Monday, September 27, 2004

International Relations Kerry Style

The Art Of Losing Friends
By Charles KrauthammerFriday, September 24, 2004; Page A25
Of all our allies in the world, which is the only one to have joined the United States in the foxhole in every war in the past 100 years? Not Britain, not Canada, certainly not France. The answer is Australia.
Australia does not share only a community of values with the United States. It understands that its safety rests ultimately on a stable international structure that, in turn, rests not on parchment treaties but on the power and credibility of the United States. Which is why Australia is with us today in both Afghanistan and Iraq.
Australian Prime Minister John Howard has taken great risks and much political heat for his support of America. There is a national election in Australia on Oct. 9, and the race is neck and neck between Howard and Labor Party leader Mark Latham. Latham has pledged to withdraw from Iraq.
This is a critical election not only for Australia but also for the United States. Think of the effect on America, its front-line soldiers and its coalition partners if one of its closest allies turns tail and runs.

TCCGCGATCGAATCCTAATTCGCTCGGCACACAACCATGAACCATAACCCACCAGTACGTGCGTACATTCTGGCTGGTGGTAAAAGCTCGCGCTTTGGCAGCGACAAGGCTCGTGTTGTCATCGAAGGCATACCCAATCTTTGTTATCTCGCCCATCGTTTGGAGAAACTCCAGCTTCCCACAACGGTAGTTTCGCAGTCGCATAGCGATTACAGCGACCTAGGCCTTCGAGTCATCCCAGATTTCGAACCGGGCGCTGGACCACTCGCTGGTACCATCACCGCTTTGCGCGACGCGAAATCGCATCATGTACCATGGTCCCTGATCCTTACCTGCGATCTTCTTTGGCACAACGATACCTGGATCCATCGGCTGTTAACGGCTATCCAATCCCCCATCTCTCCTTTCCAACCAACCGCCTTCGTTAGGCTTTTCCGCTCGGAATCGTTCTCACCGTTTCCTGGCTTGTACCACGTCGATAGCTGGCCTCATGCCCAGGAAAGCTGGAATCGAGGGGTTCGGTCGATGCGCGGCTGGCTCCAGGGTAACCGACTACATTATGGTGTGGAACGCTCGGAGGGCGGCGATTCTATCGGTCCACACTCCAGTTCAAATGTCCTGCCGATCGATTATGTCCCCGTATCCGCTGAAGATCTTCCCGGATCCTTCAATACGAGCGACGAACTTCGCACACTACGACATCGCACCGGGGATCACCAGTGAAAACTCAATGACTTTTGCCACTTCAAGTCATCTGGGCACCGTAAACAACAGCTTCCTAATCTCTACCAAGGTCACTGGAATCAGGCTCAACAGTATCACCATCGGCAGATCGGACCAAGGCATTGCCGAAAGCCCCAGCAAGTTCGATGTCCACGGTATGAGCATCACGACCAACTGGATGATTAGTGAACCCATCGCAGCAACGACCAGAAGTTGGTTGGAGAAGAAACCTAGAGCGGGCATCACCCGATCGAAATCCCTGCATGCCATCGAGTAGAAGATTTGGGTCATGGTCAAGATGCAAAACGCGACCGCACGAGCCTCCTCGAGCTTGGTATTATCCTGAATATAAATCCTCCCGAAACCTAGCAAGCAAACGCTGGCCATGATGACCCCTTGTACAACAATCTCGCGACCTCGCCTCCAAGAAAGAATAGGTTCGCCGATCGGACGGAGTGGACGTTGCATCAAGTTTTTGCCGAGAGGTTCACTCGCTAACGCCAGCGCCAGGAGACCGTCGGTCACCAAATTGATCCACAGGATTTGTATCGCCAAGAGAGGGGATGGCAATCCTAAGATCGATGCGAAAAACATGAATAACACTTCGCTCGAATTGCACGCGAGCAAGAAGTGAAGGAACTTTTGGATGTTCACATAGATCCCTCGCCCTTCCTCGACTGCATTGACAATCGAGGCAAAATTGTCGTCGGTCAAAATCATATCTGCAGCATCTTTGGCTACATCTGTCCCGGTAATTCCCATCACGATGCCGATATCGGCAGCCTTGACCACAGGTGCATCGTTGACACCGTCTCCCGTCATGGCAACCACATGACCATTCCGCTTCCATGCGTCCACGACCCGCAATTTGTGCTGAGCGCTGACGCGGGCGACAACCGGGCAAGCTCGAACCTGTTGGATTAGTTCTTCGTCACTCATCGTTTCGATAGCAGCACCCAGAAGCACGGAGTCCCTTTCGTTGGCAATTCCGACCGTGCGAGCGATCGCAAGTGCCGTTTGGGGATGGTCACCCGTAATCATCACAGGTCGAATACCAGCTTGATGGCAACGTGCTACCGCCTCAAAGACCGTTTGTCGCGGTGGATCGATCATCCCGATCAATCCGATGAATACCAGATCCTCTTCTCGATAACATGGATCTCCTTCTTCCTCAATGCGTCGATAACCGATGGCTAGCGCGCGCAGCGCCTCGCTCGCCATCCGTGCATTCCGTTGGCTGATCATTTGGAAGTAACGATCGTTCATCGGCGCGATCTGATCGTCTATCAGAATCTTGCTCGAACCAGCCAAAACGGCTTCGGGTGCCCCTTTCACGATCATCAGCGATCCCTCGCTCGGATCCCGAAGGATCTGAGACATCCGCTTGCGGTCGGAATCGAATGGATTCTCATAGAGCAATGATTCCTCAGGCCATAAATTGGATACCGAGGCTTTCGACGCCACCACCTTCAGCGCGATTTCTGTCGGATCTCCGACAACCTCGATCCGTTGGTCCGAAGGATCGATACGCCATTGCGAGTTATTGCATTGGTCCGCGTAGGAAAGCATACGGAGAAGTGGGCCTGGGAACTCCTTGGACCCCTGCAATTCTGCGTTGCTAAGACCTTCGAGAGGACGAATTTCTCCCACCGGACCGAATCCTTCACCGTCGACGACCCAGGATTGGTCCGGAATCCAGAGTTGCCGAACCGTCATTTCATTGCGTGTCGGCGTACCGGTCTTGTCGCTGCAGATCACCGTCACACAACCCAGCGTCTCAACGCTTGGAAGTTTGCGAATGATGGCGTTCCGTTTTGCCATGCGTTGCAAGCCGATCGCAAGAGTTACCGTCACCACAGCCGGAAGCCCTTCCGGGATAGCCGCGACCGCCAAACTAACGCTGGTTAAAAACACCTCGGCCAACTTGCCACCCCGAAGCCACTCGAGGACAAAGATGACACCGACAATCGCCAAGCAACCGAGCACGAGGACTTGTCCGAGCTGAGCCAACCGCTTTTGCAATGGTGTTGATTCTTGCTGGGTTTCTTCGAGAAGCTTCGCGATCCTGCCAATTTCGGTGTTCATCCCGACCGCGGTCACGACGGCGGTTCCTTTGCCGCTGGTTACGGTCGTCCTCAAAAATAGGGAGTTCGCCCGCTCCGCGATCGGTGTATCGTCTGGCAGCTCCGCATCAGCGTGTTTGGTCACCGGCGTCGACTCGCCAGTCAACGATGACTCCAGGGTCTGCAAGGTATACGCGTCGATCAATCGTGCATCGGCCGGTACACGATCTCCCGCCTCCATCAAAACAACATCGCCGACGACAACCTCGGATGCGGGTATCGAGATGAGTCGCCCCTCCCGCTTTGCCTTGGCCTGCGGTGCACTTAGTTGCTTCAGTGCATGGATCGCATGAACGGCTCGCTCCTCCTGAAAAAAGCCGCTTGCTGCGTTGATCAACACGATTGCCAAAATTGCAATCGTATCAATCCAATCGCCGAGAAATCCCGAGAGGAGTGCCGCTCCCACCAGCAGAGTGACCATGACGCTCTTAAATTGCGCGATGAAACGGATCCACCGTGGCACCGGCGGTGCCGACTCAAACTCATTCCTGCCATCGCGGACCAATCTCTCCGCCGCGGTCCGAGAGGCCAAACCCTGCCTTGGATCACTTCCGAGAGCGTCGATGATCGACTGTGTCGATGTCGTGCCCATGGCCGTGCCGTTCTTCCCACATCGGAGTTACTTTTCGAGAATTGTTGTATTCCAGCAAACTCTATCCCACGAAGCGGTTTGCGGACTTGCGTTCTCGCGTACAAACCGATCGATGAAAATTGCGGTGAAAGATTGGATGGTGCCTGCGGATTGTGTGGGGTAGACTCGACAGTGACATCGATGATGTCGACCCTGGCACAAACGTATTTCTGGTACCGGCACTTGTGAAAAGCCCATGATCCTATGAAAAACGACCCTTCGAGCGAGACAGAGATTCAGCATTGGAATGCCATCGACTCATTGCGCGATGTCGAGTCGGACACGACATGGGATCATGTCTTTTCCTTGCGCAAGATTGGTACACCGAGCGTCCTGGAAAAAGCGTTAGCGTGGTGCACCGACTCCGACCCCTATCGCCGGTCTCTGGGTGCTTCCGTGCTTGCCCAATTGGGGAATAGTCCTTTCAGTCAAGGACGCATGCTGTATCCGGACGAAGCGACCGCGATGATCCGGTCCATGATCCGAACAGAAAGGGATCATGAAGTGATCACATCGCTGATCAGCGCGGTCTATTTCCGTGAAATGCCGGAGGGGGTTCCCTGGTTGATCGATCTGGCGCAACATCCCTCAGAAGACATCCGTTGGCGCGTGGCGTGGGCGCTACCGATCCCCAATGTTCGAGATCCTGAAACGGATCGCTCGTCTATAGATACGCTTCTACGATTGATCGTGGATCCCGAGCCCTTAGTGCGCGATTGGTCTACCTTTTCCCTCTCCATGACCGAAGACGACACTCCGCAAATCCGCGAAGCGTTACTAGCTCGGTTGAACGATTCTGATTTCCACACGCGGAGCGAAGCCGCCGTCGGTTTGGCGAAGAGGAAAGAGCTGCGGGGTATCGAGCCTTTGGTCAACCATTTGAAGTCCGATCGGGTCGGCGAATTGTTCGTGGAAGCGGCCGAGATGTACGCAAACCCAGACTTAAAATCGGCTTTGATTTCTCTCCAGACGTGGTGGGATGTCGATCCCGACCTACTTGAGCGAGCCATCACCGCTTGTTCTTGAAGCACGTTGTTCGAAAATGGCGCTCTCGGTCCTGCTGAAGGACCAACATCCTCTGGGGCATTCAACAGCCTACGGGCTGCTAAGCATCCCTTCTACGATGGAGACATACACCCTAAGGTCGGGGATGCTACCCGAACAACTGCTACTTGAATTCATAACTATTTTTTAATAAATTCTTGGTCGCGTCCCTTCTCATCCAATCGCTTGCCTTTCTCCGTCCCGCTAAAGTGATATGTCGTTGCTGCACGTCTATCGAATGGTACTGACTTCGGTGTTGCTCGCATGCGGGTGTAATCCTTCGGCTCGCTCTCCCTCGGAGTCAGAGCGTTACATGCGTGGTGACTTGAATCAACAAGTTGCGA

The terrorists are well aware of this potential effect. Everyone knows about the train bombings in Madrid that succeeded in bringing down a pro-American government and led to Spain's precipitous withdrawal from Iraq. But few here noticed that this month's car bombing in Jakarta, Indonesia, was designed to have precisely the same effect.
Where was the bomb set off? At the Australian Embassy. When was it set off? Just weeks before the Australian election and just three days before the only televised debate between Howard and Latham.
The terrorists' objective is to intimidate all countries allied with America. Make them bleed and tell them this is the price they pay for being a U.S. ally. The implication is obvious: Abandon America and buy your safety.
That is what the terrorists are saying. Why is the Kerry campaign saying the same thing? "John Kerry's campaign has warned Australians that the Howard Government's support for the US in Iraq has made them a bigger target for international terrorists." So reports the Weekend Australian (Sept. 18).
Americans Overseas for Kerry is the Kerry operation for winning the crucial votes of Americans living abroad (remember the Florida recount?), including more than 100,000 who live in Australia. Its leader was interviewed Sept. 16 by The Australian's Washington correspondent, Roy Eccleston. Asked if she believed the terrorist threat to Australians was now greater because of the support for President Bush, she replied: "I would have to say that," noting that "[t]he most recent attack was on the Australian embassy in Jakarta."